Women sexual desire has been always thought to be less than that of the men, so Chaucer, in his attempt to amuse his audience, wrote the tale of the Wife of Bath who marries many husbands because this is weird and not common. Therefore, the reader would be so excited.

He, I guess, thought it would be interesting, humorous, and exotic to tell such a story in a society where the norms accepted the idea of men only marrying many times or having many mistresses, but not women. So, is the Wife of Bath a feminist character? Nope, She isn’t! A feminist woman is someone who defends her rights and the rights of other women to live freely and respectfully, and not just any free, adventurous, and lascivious woman whose favorite hobby is using and abusing men for money or sex.

Only an anti-feminism person would say that the Wife of Bath is an example of a true feminist character! In fact, a quick read of what she says about women (and men) in her tale reveals some humiliating thoughts that confirm The following ugly fundamentals of misogyny: * Women have no self- respect because they sell their bodies for money.

* Women lust after arrogant, stand-offish men who do not desire them because women always crave what they do not have. * Women manipulate their husbands, lie, cheat, and act innocently until they get what they want from men. * Men have the right to hate marrying women because they are all sex animals whose ultimate goal is to dominate men through sex.

* Women are ‘gold-diggers’ who marry men mainly for money, and after marriage, they use and manipulate their husbands in order to take as much money as they can. Any real feminist would be truly annoyed to read the Wife of Bath’s lines about the sex-money “business” between a wife and a husband.

What a disgusting and shameful social myth this is! The dream she told the clerk whom she seduced to marry later was all about women selling themselves for money. Let’s read the lines about her dream: ” I bar hym on honde he hadde enchanted me, My dame taughte me that soutiltee, And eek I seyde I mette of hym al nyght, He wolde han slayn me as I lay upright, And al my bed was ful of verray blood; But yet I hope that ye shal do me good, For blood bitokeneth gold, as me was taught.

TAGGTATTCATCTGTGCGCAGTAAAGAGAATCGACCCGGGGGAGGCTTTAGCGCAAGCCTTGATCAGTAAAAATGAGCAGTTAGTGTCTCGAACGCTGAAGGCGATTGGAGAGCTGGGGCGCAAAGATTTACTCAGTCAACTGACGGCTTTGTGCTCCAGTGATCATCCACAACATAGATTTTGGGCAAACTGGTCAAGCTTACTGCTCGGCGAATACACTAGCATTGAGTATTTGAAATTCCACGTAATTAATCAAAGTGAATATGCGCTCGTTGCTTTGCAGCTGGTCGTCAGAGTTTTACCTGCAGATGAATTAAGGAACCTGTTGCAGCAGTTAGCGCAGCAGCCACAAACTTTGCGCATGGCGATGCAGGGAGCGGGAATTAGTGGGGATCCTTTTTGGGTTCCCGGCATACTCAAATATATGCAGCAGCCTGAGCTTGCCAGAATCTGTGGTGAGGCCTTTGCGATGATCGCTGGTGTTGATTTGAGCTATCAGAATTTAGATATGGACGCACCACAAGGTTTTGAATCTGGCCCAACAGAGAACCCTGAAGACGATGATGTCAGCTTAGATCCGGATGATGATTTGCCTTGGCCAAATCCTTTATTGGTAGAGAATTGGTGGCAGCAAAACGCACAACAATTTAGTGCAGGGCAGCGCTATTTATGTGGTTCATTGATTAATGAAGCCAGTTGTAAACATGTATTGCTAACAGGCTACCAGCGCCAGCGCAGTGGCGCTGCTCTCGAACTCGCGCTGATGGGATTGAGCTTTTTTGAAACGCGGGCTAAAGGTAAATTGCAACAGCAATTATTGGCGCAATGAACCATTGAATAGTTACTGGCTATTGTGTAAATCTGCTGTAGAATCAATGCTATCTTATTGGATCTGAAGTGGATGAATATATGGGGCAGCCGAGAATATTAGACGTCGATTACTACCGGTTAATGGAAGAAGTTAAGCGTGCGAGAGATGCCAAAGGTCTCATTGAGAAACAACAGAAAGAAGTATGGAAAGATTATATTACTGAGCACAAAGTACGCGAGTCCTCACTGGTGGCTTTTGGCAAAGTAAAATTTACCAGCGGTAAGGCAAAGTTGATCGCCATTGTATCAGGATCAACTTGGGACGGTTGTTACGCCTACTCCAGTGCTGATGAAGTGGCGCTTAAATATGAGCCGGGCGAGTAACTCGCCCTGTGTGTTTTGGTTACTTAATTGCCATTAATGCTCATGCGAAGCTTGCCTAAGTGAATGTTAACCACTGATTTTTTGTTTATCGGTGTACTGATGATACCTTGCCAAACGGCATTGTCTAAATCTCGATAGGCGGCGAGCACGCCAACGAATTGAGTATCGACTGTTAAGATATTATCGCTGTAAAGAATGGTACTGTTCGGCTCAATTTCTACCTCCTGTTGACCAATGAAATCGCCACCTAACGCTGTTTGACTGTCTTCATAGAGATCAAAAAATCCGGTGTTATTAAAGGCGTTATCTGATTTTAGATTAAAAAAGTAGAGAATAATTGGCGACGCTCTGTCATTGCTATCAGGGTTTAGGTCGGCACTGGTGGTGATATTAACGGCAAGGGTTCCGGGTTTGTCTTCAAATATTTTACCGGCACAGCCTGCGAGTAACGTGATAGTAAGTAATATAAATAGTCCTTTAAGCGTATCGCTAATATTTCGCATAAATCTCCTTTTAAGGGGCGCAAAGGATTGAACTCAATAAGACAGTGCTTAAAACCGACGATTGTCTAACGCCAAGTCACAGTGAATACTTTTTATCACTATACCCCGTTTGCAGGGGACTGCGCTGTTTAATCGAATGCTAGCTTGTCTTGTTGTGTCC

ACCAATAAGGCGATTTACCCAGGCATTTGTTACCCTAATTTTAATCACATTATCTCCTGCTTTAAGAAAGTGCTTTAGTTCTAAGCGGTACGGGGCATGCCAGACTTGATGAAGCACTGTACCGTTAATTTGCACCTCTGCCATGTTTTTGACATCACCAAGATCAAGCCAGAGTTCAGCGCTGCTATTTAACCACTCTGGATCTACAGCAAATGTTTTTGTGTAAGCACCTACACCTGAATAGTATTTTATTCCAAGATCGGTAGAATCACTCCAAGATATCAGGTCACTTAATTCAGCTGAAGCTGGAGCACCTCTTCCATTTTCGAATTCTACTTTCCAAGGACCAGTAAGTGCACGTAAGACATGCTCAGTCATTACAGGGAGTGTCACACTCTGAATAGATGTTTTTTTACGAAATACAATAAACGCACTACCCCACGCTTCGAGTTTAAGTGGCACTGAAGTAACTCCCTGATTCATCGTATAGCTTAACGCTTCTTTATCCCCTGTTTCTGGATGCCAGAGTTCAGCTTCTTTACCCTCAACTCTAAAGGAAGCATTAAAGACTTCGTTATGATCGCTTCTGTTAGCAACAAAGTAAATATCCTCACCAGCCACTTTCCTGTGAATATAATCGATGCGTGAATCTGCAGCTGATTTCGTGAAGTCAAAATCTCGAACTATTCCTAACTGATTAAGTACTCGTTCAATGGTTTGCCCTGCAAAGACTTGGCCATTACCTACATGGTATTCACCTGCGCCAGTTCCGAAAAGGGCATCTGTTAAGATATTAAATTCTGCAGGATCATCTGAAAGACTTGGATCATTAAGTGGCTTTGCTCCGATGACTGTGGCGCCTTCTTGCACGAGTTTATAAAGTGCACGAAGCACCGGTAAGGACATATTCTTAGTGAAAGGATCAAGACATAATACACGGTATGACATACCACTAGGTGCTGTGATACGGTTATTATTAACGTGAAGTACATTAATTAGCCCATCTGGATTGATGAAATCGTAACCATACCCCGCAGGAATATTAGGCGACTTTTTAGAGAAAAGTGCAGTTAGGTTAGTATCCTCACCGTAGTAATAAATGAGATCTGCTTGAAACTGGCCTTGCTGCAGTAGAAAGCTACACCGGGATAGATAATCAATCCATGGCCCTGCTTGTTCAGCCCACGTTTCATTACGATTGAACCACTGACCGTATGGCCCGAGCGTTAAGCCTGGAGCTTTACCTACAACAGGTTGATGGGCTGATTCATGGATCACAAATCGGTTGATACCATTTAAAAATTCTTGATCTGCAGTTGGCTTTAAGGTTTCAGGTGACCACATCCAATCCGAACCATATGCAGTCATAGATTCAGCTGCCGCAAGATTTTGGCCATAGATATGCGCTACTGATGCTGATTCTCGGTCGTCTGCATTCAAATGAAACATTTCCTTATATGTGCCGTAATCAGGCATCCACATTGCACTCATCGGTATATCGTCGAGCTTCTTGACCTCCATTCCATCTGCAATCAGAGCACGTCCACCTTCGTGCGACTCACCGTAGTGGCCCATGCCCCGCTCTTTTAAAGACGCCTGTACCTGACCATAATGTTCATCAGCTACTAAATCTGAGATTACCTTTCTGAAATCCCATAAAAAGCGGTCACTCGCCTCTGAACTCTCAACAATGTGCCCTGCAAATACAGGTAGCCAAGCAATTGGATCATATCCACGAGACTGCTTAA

And al was fals; I dremed of it right naught, But as I folwed ay my dames loore, As wel of this as of othere thynges moore. ” Disgrace! And I tend to believe that the blood and gold in her dream represents the sickening notion of: ” Men are predators and women are preys, and they both enjoy it this way, but you women should not do it for free!” Or maybe the other, more stomach-turning version of it: ” Men are naturally sadists and women are naturally masochists, and of course women enjoy to be owned by men, so at least marry a rich man because money is all what you can get as a woman!” To make things worse, as you see in the lines above about her false dream, the Wife of Bath also tells us that she learned the trick of lying (saying such a never-had dream) from her mother exactly as she learned every other ‘so-called-womanish’ trick from her.

Is the Wife of Bath a feminist or not?

The Wife of Bath May Be One of the Early Feminist Characters Of all the narrators in “Canterbury Tales,” the Wife of Bath is the one most commonly identified as feminist—though some analysts conclude instead that she is a depiction of negative images of women as judged by her time.

Was the Wife of Bath in the “” a feminist character? How does she, as a character, assess women’s role in life and in marriage? How does she assess the role of control within a marriage and how much control should or do married women hold? How does her experience of marriage and men, expressed in the book’s prologue, get reflected in the tale itself? The Wife of Bath portrays herself in the prologue to her tale as sexually experienced, and advocates for women having more than one sexual partner (as men were assumed to be able to do).

She sees sex as a positive experience and says that she would not want to be a virgin—one of the models of ideal femininity taught by her culture and the church of that time. She also makes the assertion that in marriage there should be equality and says each should “obey each other.” Within her marriages, she describes how she was also able to have some control, even though men were supposed to be dominant, through her wit.